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The dollar is soaring. Here’s what that should tell us about the economy.

Ben Bernanke is debasing the dollar! The currency wars are underway! Weimar awaits us!

So goes the chorus of financial chatterers every time the latest wave of monetary easing takes shape. But here’s the thing: The dollar is actually on a bit of a tear. Since the start of February, the greenback is up nearly 5 percent against six other major currencies. And the reasons why says a lot about how the world economy is evolving.

The dollar is on a tear! (This is the dollar index, its value against six other major currencies).

In short, the U.S. economy is looking a bit better. And the other world economies are sucking wind. Just today, new data from the European Union showed that  in the 17 countries that use the euro currency, employment fell to its lowest level in seven years in the final months of 2012. In other words, things are even worse for workers in Europe than they were in the immediate aftermath of the 2008 crisis. Britain is in what may well be a triple-dip recession. Japan has a new government trying to implement aggressive new measures to halt its decades-long economic slide.

Those are the explanations for why value of the euro has fallen from $1.36 to $1.29 since the end of January, the pound has fallen from $1.58 to under $1.50 today, and the Japanese yen has been tumbling steadily since before its December elections.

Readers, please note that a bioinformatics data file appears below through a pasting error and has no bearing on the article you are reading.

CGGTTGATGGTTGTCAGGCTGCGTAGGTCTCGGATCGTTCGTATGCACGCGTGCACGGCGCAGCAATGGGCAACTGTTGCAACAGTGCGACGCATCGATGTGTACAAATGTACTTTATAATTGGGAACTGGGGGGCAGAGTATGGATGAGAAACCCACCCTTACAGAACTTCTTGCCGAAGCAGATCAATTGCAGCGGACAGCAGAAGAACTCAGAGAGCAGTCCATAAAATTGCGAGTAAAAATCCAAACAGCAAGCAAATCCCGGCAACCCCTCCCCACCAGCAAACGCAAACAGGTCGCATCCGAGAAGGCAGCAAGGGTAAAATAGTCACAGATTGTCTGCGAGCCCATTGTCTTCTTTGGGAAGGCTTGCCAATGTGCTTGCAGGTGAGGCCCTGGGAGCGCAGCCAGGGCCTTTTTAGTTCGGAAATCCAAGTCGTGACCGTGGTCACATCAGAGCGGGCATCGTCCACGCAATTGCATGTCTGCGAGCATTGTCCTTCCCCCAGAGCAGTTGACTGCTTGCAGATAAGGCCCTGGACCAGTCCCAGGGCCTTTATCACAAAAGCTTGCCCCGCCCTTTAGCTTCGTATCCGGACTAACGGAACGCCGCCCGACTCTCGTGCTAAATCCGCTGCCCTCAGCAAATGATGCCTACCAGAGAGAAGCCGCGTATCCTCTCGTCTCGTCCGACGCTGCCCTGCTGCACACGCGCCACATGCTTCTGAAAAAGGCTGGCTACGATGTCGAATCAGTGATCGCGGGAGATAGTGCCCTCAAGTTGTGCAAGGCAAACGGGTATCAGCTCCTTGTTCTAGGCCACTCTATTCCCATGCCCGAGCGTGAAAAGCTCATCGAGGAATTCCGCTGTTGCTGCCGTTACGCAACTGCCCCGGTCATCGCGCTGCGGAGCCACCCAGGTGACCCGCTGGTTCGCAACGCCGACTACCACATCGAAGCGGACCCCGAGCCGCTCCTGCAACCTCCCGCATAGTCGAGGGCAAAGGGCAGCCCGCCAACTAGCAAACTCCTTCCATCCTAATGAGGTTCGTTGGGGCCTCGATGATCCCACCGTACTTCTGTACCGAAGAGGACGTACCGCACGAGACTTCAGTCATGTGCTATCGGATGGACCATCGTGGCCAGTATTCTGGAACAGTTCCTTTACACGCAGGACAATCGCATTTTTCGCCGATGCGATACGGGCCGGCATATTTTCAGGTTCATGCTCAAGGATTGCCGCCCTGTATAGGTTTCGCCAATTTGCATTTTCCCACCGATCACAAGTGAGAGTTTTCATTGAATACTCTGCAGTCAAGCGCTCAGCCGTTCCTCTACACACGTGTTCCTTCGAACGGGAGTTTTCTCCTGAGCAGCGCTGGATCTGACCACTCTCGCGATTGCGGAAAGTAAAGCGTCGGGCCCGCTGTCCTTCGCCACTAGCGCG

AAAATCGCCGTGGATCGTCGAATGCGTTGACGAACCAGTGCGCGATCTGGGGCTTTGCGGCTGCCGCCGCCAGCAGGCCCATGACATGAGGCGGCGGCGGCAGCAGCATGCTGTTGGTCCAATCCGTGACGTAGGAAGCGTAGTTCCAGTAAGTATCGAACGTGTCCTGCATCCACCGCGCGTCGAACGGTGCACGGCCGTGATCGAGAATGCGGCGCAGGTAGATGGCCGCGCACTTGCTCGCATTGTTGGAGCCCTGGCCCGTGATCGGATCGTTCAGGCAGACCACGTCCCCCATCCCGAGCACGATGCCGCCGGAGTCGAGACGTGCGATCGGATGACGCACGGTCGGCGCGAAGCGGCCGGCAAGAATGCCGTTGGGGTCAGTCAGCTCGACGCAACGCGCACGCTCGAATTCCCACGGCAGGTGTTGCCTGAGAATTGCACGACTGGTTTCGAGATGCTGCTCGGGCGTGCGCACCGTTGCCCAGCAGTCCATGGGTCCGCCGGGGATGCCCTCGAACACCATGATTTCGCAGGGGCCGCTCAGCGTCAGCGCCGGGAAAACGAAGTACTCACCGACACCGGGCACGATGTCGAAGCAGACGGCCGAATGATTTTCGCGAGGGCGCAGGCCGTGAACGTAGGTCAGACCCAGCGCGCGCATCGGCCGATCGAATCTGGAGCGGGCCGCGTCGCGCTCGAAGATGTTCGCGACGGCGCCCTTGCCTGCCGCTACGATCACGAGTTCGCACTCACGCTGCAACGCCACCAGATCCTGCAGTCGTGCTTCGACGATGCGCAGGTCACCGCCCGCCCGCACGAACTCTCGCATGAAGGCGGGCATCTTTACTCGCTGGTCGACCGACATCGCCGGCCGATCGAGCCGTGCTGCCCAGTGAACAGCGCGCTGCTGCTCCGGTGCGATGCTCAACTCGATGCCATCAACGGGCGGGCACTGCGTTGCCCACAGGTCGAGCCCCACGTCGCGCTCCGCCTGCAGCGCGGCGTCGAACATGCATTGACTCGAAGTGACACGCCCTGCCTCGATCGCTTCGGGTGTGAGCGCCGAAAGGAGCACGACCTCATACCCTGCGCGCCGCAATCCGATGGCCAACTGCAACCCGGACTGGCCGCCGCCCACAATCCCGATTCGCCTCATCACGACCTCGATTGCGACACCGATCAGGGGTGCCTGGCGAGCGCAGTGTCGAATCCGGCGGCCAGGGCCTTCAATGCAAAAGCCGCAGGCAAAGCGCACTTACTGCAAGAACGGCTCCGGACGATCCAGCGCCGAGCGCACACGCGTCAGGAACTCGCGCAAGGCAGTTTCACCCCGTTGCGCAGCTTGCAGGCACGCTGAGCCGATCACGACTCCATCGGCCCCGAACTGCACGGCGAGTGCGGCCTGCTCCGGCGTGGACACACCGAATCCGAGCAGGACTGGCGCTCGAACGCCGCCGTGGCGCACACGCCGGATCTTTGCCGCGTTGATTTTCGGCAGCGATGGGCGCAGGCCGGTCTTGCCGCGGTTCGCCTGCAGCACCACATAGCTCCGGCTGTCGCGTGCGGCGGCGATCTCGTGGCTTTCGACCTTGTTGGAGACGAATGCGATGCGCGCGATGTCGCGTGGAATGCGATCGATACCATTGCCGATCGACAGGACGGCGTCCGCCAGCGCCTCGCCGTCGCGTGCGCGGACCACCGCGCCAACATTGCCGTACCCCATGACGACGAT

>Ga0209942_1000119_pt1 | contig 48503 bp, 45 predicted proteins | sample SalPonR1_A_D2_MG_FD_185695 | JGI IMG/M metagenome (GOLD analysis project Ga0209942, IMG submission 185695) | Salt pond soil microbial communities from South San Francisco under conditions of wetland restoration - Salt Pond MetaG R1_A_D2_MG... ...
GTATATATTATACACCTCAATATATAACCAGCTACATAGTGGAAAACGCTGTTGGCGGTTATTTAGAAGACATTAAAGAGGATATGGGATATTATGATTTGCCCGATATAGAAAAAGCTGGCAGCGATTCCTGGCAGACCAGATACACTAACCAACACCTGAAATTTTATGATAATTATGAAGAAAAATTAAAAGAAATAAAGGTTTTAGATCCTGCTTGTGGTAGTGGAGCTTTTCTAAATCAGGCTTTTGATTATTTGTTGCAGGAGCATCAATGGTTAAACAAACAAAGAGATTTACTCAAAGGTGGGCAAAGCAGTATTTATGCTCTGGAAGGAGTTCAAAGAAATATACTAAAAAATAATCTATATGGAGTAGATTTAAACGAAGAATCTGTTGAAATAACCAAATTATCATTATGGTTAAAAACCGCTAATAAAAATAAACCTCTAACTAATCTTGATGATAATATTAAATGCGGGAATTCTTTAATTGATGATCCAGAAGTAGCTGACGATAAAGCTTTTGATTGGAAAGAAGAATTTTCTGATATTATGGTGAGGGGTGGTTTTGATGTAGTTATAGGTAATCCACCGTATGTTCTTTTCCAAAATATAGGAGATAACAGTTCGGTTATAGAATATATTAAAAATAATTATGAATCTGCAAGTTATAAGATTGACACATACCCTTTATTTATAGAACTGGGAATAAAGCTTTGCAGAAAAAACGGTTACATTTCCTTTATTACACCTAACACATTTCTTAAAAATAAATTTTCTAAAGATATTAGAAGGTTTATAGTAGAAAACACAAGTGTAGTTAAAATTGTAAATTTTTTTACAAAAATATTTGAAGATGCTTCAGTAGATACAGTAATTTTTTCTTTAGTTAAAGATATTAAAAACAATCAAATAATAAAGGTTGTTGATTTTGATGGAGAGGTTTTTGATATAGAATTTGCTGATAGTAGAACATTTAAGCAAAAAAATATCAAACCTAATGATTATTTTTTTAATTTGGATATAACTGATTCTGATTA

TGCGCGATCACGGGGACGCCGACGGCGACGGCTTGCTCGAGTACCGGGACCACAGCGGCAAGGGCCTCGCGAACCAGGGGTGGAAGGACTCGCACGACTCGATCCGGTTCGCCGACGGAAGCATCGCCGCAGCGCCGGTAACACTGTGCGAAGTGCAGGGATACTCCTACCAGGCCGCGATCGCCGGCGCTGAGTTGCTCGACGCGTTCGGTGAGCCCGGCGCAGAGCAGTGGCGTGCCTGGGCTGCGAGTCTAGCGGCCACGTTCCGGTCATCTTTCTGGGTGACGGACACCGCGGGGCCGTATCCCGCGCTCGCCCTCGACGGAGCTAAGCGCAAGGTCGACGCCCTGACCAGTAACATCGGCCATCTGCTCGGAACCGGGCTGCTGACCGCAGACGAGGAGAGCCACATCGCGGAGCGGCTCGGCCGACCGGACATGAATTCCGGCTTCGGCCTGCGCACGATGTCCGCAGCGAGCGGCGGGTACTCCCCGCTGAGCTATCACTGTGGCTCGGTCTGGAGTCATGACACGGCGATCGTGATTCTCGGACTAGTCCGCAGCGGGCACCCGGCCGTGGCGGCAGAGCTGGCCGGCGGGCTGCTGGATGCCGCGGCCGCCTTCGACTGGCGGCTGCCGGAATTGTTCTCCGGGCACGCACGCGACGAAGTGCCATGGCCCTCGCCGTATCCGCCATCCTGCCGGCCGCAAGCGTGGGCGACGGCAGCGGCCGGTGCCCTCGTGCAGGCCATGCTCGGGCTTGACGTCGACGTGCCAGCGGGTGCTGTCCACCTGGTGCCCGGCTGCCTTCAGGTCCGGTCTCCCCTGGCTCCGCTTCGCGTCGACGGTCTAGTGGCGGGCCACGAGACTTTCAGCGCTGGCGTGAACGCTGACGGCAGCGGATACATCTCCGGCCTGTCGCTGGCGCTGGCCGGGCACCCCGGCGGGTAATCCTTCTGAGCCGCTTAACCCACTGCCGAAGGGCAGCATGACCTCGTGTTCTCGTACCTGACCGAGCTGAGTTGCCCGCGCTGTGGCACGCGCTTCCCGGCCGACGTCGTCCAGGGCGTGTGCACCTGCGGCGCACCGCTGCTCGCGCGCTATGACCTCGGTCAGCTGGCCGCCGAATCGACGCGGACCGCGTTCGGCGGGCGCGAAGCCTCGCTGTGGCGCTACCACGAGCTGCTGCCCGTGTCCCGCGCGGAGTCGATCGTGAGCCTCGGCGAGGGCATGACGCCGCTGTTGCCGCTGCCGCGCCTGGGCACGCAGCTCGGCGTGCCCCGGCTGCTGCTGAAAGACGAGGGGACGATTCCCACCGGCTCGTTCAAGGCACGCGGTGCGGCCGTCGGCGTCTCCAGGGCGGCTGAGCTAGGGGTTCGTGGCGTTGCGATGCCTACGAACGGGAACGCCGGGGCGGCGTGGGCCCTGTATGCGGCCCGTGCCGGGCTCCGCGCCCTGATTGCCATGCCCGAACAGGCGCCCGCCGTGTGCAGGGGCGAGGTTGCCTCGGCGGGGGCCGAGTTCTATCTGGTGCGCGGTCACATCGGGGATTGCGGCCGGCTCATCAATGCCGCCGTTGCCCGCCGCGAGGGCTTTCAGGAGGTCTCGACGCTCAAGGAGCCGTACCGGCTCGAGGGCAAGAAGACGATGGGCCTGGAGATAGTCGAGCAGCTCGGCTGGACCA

In other words, as terrible as the economy here may feel, it could be a lot worse. And importantly, while government policies (particularly by central banks) certainly have a lot of power to influence exchange rates, the core reality is this: The value or the dollar or any other currency hinges on the economic outlook for the country that uses it.

In other words, the tendency to view the value of the dollar as a referendum on how Ben Bernanke and Jack Lew are doing their jobs on any given day misses a lot. If the economic outlook improves, whether because of policies enacted in Washington, or because of the natural resilience of the U.S. corporate sector, or because somebody finds a Saudi-sized heretofore unknown oil reserve in the middle of Kansas, the dollar will rise. A key part of the reason that the dollar would rise on that improved outlook would be that investors expect the Fed to raise interest rates more and sooner than they would otherwise. But this is a case where the Fed is the cart, and the economy is the horse.

What has happened in the last few months is essentially a more modest version of exactly that. The housing rebound and generally solid private sector has evidently been enough to keep growth on a steady path, so dollars look like a comparatively better investment than the alternatives around the world.

At times, the tendency to conflate the strength or weakness of a currency with the strength or weakness of the nation is problematic. It can lead to bad policy if, for example, policymakers in a country with a terrible economic situation are unwilling to take steps to help because they fear allowing their currency to decline.

But strip out that emotionalism, and this teaches a fundamental lesson for policymakers: If you take care of your country’s economic prospects, the value of your currency will take care of itself.



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Neil Irwin · March 14, 2013

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